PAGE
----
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For example looking at IE00B5BMR087 and IE0031442068 (both links in German), they seem to be very similar. Both try to track the S&P 500 in the same ways, the main difference seems to be that one is distributing while the other is accumulating.

However, there is a considerable difference in the price per share (~24 vs ~240). Why is that? And does the difference matter?

It seems to me that it wouldn't matter, because if the underlying market goes up x%, 10 shares of the 24 ETF would go up the same value as 1 share of the 240 ETF. So the only difference (apart from distributing vs accumulating) would be the restriction to only be able to purchase shares in steps of 240 at a time for the more expensive ETF. But it seems odd to me that there would be such a price discrepancy (is the distribution responsible for all of that?), so I'm wondering if I'm missing something.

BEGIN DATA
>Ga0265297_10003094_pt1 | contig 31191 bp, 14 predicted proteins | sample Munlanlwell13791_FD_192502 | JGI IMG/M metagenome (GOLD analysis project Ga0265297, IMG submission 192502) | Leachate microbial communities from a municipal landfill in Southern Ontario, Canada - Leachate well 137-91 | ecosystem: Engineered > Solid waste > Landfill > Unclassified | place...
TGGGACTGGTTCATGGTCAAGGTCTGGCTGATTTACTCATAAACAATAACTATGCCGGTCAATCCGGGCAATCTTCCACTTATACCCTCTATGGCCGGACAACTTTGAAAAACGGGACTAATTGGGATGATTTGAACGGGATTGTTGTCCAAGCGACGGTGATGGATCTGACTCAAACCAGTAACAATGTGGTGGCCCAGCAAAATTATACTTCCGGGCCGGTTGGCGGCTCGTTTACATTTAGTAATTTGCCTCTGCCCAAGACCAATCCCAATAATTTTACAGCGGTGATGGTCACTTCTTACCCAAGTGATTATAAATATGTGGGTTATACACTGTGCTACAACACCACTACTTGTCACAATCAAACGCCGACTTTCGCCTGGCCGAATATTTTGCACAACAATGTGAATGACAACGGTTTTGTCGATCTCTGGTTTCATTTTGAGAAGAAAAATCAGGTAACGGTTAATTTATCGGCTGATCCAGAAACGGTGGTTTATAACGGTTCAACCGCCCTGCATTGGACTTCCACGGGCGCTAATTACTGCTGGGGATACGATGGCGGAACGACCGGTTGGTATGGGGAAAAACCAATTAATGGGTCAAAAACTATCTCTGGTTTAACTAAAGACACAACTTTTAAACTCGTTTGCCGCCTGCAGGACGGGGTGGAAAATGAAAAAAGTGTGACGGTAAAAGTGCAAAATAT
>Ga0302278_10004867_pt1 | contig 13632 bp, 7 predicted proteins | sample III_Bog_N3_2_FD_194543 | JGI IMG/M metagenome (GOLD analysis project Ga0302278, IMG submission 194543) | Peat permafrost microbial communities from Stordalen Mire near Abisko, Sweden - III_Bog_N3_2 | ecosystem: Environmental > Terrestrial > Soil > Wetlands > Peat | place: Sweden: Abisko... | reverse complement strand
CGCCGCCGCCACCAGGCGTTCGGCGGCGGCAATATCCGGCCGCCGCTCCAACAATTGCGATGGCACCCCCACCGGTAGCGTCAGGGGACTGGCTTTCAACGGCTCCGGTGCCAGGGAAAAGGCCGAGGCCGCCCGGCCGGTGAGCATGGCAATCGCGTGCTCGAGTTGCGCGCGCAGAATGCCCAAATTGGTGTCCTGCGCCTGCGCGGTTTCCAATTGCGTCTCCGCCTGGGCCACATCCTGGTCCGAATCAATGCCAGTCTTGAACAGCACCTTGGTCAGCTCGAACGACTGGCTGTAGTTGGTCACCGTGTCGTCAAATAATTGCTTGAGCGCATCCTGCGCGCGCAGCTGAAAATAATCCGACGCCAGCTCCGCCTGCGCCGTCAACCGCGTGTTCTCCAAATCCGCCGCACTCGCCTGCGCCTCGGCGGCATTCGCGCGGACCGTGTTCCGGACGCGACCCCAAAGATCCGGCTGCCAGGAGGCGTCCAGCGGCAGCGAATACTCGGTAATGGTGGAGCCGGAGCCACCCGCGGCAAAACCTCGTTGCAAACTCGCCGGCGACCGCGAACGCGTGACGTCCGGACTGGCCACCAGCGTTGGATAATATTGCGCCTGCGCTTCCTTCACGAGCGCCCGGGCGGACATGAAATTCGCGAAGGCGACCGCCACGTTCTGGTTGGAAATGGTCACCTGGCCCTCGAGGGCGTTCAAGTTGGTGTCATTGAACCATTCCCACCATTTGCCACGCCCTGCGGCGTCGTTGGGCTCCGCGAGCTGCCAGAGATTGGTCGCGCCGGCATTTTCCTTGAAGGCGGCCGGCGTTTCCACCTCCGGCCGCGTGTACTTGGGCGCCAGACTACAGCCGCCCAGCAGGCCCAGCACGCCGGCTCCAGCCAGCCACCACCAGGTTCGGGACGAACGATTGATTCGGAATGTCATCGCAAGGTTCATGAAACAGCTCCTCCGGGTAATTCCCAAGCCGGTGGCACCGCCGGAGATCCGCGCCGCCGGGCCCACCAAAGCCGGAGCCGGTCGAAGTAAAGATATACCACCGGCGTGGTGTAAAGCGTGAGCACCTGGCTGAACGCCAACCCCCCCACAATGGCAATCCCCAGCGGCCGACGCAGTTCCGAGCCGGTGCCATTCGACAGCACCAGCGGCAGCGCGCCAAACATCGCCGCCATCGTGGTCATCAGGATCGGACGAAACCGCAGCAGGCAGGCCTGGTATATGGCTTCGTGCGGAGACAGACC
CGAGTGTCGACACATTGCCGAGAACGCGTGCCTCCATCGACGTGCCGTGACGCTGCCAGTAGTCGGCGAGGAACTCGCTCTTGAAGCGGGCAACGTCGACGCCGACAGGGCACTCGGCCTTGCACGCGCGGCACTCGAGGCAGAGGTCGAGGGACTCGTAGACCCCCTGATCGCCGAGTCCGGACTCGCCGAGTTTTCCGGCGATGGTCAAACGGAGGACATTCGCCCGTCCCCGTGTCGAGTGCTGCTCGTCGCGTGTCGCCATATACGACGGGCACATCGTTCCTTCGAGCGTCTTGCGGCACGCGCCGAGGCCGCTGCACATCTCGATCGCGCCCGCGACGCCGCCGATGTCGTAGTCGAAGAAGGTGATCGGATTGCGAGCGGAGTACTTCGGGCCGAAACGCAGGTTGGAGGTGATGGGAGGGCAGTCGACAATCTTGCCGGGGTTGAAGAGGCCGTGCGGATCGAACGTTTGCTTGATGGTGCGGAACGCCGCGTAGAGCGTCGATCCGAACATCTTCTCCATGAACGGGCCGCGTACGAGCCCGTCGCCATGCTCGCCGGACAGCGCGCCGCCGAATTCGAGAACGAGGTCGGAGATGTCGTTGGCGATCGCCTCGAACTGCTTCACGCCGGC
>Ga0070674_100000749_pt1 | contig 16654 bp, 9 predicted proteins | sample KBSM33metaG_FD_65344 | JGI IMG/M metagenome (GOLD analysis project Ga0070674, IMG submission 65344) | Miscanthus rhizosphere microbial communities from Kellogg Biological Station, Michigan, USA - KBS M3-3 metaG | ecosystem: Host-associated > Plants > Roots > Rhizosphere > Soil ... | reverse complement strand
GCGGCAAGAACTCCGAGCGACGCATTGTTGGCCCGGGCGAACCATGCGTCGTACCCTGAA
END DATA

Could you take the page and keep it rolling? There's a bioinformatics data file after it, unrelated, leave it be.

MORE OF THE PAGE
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You are correct that it doesn't matter. The current value of one "share" of the S&P 500 is around USD2800 or EUR2400. An ETF typically chooses a ratio that it seeks to maintain with the index. One of your ETFs has chosen 0.01x and the other has chosen 0.1x. Sometimes an ETF can even split like a common stock, changing its ratio (and changing the number of ETF shares to compensate).

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